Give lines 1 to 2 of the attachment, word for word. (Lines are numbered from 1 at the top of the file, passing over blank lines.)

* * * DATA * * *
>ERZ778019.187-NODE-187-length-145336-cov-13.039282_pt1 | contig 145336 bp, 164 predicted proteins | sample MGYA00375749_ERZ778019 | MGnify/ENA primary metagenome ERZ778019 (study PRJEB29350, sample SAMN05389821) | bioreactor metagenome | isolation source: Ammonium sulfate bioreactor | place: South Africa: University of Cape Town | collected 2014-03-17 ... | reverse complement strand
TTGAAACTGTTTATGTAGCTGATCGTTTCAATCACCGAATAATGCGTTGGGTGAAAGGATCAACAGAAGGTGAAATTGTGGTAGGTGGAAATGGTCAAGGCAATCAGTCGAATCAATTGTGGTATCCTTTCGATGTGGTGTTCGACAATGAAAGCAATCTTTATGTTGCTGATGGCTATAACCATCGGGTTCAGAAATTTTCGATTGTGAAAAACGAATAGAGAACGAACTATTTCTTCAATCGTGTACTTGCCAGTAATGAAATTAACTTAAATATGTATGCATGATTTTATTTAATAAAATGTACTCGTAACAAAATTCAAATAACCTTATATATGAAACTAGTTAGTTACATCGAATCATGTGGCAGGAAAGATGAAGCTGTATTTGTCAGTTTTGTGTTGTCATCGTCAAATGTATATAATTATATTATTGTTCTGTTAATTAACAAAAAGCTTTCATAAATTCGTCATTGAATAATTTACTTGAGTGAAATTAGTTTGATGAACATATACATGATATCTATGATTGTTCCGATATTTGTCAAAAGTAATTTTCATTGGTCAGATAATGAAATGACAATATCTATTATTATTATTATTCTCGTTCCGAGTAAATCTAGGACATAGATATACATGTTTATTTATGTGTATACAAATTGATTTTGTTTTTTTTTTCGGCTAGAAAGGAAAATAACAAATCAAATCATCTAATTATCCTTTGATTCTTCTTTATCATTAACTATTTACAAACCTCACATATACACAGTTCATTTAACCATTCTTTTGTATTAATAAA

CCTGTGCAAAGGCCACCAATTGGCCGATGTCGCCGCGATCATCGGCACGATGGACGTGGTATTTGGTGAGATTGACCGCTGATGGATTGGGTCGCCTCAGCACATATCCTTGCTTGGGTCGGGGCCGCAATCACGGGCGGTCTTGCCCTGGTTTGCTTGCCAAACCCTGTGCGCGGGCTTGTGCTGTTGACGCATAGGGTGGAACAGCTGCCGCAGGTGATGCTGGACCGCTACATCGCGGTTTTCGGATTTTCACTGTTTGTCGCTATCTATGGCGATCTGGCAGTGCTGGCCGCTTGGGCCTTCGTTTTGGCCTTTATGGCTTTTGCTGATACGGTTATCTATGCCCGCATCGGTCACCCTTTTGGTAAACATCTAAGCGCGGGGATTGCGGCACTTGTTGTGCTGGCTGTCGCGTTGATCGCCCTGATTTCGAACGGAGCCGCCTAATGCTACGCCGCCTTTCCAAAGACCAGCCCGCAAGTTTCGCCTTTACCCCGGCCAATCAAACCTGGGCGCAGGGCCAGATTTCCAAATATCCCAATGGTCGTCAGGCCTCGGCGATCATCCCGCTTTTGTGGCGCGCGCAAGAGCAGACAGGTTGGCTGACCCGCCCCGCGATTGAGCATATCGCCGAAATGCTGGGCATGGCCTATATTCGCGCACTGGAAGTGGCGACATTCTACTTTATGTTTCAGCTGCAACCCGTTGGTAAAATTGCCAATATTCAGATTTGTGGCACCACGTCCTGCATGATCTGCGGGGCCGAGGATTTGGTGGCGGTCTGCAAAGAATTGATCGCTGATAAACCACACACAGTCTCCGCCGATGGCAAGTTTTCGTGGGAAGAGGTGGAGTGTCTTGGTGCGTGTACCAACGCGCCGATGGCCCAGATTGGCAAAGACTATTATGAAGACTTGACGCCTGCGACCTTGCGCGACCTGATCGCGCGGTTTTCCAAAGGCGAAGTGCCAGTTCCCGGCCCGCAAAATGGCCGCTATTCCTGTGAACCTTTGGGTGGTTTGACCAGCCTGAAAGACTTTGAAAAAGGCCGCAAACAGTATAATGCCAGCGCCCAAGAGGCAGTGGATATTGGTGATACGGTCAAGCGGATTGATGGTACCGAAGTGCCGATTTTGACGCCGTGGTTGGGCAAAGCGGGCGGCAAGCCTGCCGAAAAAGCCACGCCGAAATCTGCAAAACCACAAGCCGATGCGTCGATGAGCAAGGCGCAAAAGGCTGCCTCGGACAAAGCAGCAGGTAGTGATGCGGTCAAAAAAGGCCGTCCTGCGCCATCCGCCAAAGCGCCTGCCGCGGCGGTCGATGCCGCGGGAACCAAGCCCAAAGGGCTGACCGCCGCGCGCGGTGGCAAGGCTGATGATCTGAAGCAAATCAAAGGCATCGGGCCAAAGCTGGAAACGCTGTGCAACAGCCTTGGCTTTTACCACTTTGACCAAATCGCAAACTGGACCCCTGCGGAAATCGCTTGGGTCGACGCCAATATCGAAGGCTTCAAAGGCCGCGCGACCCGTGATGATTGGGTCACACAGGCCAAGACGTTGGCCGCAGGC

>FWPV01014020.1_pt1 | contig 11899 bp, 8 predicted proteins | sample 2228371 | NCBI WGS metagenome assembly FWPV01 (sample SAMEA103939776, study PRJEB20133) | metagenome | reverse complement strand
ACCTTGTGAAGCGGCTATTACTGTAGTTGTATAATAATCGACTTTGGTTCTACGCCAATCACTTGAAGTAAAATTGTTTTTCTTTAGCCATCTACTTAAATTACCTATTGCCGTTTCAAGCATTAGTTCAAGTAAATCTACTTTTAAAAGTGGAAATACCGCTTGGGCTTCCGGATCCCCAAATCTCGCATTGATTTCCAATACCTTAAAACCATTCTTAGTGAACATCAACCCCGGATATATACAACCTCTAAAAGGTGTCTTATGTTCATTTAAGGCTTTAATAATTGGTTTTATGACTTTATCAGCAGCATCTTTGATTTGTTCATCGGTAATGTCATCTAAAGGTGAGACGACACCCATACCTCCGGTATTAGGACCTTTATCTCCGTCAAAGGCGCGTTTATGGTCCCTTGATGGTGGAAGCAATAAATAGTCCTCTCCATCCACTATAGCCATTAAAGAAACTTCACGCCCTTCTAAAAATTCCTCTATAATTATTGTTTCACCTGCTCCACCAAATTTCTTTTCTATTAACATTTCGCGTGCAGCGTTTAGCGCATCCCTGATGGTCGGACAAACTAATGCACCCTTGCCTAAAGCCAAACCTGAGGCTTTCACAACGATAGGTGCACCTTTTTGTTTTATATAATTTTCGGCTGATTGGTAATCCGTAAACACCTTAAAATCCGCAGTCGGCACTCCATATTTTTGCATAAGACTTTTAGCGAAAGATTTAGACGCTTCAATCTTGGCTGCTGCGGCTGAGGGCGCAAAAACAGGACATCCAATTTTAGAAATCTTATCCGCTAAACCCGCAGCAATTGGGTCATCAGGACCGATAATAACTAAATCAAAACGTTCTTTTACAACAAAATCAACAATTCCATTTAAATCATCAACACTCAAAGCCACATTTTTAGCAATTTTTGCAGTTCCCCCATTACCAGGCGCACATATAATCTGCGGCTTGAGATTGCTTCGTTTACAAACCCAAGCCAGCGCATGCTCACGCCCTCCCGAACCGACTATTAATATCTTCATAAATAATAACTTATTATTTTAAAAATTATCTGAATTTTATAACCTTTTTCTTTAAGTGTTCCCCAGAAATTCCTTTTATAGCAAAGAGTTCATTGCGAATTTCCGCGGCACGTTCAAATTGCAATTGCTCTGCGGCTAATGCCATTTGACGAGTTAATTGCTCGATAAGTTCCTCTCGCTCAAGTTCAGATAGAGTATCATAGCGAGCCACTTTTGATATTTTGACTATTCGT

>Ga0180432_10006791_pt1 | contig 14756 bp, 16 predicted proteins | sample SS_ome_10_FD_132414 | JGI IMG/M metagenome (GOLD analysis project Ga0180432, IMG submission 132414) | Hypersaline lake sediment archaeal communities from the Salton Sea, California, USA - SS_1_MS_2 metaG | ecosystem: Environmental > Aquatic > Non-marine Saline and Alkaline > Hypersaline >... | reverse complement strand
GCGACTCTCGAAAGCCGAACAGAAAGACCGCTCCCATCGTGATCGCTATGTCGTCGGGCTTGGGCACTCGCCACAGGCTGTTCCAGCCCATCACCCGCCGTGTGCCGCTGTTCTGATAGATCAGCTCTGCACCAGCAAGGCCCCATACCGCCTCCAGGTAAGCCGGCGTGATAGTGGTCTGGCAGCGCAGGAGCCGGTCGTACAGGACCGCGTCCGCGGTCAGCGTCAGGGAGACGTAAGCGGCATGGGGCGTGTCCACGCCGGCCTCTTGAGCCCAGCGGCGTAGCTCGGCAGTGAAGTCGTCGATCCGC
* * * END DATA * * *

>ERZ778019.187-NODE-187-length-145336-cov-13.039282_pt1 | contig 145336 bp, 164 predicted proteins | sample MGYA00375749_ERZ778019 | MGnify/ENA primary metagenome ERZ778019 (study PRJEB29350, sample SAMN05389821) | bioreactor metagenome | isolation source: Ammonium sulfate bioreactor | place: South Africa: University of Cape Town | collected 2014-03-17 ... | reverse complement strand
TTGAAACTGTTTATGTAGCTGATCGTTTCAATCACCGAATAATGCGTTGGGTGAAAGGATCAACAGAAGGTGAAATTGTGGTAGGTGGAAATGGTCAAGGCAATCAGTCGAATCAATTGTGGTATCCTTTCGATGTGGTGTTCGACAATGAAAGCAATCTTTATGTTGCTGATGGCTATAACCATCGGGTTCAGAAATTTTCGATTGTGAAAAACGAATAGAGAACGAACTATTTCTTCAATCGTGTACTTGCCAGTAATGAAATTAACTTAAATATGTATGCATGATTTTATTTAATAAAATGTACTCGTAACAAAATTCAAATAACCTTATATATGAAACTAGTTAGTTACATCGAATCATGTGGCAGGAAAGATGAAGCTGTATTTGTCAGTTTTGTGTTGTCATCGTCAAATGTATATAATTATATTATTGTTCTGTTAATTAACAAAAAGCTTTCATAAATTCGTCATTGAATAATTTACTTGAGTGAAATTAGTTTGATGAACATATACATGATATCTATGATTGTTCCGATATTTGTCAAAAGTAATTTTCATTGGTCAGATAATGAAATGACAATATCTATTATTATTATTATTCTCGTTCCGAGTAAATCTAGGACATAGATATACATGTTTATTTATGTGTATACAAATTGATTTTGTTTTTTTTTTCGGCTAGAAAGGAAAATAACAAATCAAATCATCTAATTATCCTTTGATTCTTCTTTATCATTAACTATTTACAAACCTCACATATACACAGTTCATTTAACCATTCTTTTGTATTAATAAA